Almost two months after the project was supposed to have been completely done, Knockout still had not managed to complete all the repairs from their work or enable water to come out of the main showerhead. Workers were consistently late in coming to do work. This was part of a consistent pattern of late arrivals and early departures throughout the course of this renovation.
2. Coordinating Vendors Inefficiently
Vendors were not efficiently coordinated. I spoke to everyone on the crews and was consistently told that vendors were scheduled on top of one another, making it impossible for them to effectively do their jobs. This is not the fault of the individual vendors; it’s the fault of the coordinator. The coordinator’s job is to plan the job, get into the space and figure out how and when to schedule tasks. For example, one crew was told the plumbers only needed one day to work on the second bathroom. In fact, the plumbers needed three days and the other crew was effectively stonewalled from being able to do anything. They were forced to “hurry up and wait,” which stressed both them and the plumbers and caused everyone on both crews to feel hurried, rushed and as though they didn’t have the time they wanted and needed to do a good, thorough job. Worse still, nobody was on site from Knockout to oversee or supervise most of the time and, since there was no “boss,” there was no effective chain of command and everyone fell into bickering, which is not an effective environment for getting good work done. When Mr. Daskalakis did show up, he was not the kind of personality that is needed to address the issues. He threw up his hands and exclaimed this was too stressful for him when he needed to implement a clear chain of command and a proper and well thought-out schedule for tasks and crews.
Repeatedly, we heard the vendors complaining vociferously to Knockout that they were not given adequate notice of tasks that needed to be completed. I overheard one vendor expressing incredible frustration and saying, “You never tell me anything until the last minute and then you expect me to work miracles. It’s not fair.”
Another illustrative example occurred on the day before the drop dead deadline. On that day, one member of the two-man crew was waiting for grout that Knockout had supposedly ordered for delivery in the morning. When the grout had still not arrived at 2pm, we asked if there were other tasks that could be done to make efficient use of time (there were) and why grout could not be obtained from the hardware store. We were told the grout was in a warehouse in Queens and the only Knockout staff member who could obtain it was unreachable by phone. Finally, the package arrived around 3pm. It had been delayed because Knockout addressed it to the entire floor, as opposed to our particular unit. The fact the Knockout staff member was unavailable or couldn’t have simply picked up the grout (Queens is still New York City, last we heard) and that the full crew wasn’t instructed to complete the myriad of other tasks besides grouting that required finishing was inefficient, inappropriate use of time. That day, the crew left by 3:50pm. On the day before a drop dead deadline, at least one crew member did no work other than wait for grout that never arrived. That demonstrates Knockout’s failure of oversight, coordination, accountability, and lack of commitment to its contractual obligations and client(s).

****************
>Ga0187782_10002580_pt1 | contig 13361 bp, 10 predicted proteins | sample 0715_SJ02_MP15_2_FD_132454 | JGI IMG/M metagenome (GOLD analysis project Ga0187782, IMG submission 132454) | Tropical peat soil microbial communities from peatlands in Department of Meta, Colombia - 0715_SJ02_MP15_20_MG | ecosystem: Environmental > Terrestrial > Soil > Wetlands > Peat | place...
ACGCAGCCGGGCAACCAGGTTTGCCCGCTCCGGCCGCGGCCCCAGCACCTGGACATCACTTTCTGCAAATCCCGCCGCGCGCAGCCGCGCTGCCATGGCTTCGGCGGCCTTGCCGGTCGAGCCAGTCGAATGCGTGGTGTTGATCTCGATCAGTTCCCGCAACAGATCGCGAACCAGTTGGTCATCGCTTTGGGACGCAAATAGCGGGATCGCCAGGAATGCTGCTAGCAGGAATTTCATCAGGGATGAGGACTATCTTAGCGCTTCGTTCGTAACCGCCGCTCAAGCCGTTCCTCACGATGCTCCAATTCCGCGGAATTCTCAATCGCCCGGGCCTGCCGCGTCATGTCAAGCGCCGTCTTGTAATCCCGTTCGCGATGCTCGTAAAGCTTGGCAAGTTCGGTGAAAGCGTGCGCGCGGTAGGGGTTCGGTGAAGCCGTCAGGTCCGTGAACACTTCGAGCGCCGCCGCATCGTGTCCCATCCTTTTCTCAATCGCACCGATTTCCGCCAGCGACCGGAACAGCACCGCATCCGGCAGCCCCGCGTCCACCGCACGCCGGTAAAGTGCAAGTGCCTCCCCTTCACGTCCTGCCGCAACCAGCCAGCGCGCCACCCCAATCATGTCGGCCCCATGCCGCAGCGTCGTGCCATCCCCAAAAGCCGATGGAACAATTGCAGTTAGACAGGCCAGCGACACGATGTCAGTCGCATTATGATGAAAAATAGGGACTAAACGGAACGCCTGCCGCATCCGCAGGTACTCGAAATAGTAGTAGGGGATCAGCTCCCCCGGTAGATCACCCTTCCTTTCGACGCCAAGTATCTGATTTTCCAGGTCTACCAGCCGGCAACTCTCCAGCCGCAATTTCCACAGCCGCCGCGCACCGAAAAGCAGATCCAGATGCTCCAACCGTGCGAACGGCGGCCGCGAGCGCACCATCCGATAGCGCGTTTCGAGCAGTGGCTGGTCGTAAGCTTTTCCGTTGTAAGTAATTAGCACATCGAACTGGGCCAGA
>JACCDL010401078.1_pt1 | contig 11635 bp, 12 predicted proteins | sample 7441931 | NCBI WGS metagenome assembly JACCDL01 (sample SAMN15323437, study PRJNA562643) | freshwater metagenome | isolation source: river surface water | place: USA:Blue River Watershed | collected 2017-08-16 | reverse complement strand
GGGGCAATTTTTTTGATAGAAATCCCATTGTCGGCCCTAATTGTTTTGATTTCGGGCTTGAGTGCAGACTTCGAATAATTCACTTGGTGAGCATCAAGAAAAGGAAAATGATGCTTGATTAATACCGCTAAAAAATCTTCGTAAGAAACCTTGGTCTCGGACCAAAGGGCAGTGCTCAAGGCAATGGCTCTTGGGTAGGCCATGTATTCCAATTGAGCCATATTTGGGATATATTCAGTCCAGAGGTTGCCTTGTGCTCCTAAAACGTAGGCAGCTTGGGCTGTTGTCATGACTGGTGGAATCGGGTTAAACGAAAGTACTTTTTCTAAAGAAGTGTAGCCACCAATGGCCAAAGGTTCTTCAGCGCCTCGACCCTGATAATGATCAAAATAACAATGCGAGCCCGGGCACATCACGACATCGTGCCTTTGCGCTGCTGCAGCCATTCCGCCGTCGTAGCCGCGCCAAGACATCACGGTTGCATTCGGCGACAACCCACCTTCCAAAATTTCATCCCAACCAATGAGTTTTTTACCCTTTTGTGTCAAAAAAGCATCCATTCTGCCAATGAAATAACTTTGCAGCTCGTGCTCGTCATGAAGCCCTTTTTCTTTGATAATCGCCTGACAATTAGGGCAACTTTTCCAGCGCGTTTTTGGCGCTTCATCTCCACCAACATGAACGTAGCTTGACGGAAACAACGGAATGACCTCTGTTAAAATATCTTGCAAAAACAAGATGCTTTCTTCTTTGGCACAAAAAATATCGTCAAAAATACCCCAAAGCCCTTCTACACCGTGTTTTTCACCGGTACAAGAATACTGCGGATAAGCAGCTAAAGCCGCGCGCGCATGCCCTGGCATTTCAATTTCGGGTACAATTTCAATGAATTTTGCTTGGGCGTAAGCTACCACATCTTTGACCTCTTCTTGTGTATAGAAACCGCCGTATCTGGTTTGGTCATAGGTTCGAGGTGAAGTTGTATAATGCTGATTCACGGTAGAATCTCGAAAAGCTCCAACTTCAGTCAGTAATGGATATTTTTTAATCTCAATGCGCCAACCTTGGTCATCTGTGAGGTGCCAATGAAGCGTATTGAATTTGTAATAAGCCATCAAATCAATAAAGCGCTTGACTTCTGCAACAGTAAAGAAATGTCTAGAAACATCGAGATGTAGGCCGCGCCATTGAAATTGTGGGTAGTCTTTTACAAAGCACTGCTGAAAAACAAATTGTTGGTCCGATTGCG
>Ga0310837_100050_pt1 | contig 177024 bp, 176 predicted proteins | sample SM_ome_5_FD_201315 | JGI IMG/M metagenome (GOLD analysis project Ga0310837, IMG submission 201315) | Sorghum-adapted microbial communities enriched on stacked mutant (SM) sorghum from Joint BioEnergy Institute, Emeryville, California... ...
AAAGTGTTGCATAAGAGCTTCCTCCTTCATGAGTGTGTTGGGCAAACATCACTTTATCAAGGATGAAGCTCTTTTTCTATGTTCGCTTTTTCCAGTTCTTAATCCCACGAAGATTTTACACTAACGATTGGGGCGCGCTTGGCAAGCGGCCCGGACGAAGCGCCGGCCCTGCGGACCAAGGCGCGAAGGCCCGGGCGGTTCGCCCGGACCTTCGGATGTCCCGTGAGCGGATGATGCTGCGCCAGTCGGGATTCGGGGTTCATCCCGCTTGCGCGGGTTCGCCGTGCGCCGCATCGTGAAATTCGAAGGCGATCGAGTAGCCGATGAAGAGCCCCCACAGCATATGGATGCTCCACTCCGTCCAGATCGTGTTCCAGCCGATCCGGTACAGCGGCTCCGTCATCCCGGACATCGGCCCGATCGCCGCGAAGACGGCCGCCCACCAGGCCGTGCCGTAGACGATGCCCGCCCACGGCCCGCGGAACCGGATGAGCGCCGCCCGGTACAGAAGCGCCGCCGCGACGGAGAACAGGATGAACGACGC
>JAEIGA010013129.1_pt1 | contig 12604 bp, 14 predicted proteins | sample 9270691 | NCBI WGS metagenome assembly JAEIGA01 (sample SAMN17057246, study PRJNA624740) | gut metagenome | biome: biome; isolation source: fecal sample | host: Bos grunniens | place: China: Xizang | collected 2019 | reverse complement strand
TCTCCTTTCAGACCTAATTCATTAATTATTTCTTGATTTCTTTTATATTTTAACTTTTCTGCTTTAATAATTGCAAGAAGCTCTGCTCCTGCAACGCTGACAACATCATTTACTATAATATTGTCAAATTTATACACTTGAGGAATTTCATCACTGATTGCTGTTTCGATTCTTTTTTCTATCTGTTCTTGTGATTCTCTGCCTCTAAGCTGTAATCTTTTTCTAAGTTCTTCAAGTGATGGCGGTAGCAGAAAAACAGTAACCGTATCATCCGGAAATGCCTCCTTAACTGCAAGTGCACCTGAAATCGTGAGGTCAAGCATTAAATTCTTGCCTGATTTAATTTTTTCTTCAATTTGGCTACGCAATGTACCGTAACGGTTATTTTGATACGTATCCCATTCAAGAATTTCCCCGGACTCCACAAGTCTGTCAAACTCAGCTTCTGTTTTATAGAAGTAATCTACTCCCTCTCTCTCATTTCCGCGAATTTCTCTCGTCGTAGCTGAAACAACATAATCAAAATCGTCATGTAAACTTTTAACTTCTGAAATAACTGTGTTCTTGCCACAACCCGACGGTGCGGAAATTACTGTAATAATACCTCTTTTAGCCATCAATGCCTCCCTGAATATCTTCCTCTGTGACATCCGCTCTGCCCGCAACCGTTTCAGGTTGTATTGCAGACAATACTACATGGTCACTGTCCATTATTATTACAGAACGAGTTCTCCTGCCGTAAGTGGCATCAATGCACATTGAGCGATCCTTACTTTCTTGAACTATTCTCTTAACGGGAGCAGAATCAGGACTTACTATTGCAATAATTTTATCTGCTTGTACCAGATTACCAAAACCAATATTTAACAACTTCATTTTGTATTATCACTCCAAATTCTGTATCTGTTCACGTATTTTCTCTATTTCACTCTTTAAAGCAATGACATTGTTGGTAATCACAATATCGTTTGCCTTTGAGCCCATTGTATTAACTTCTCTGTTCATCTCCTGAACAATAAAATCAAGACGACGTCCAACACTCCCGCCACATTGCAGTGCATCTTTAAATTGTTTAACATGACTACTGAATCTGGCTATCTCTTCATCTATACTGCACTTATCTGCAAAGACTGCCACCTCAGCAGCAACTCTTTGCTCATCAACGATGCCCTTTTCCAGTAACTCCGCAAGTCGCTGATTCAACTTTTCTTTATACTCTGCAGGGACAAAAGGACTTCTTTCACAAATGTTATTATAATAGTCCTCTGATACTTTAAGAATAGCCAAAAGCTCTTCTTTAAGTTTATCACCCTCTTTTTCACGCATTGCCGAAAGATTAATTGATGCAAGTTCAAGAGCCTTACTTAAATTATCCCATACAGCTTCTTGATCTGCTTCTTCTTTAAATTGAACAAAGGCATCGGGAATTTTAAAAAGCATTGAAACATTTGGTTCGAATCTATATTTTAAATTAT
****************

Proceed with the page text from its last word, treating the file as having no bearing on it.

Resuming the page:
Nearly a month after their promised drop dead stop date, Knockout finally scheduled a countertop installation. On the morning of the installation, Knockout emailed that they would not be installing the counter because of issues cutting the stone. We asked why the stone was deemed “ready” but, only a weekend later, was suddenly not ready. Knockout had no response.
Likewise, Knockout’s vendors did not properly affix lighting or faucets and, it took until roughly a month or two after when the project was supposed to be completely over to fix most (but not all) of these issues. Knockout cannot provide any justification or excuse for their errors. These “small, sloppy” errors occurred throughout the project, for which Knockout billed us tens of thousands of dollars. More on these damages are discussed in section (E), below.
C. “Don’t Get Fat”
One day, Mr. Daskalakis asked me to walk back and forth between a wall and shower in the master bathroom and complained the space was very narrow and he never could have anticipated how narrow it would be. He advised me, “Don’t get fat.”
This is problematic for many reasons and, as an example, typifies the general theme of what occurred throughout the construction. As the designer, Mr. Daskalakis both could and should not only have anticipated but clearly known the proportions of the rooms he himself designed. To throw away an error and advise a client to deal with it by not getting fat is unprofessional, at best. When I tried to raise concerns, I would be talked over and mansplained to.
D. Incorrectly Installed Plumbing – Twice.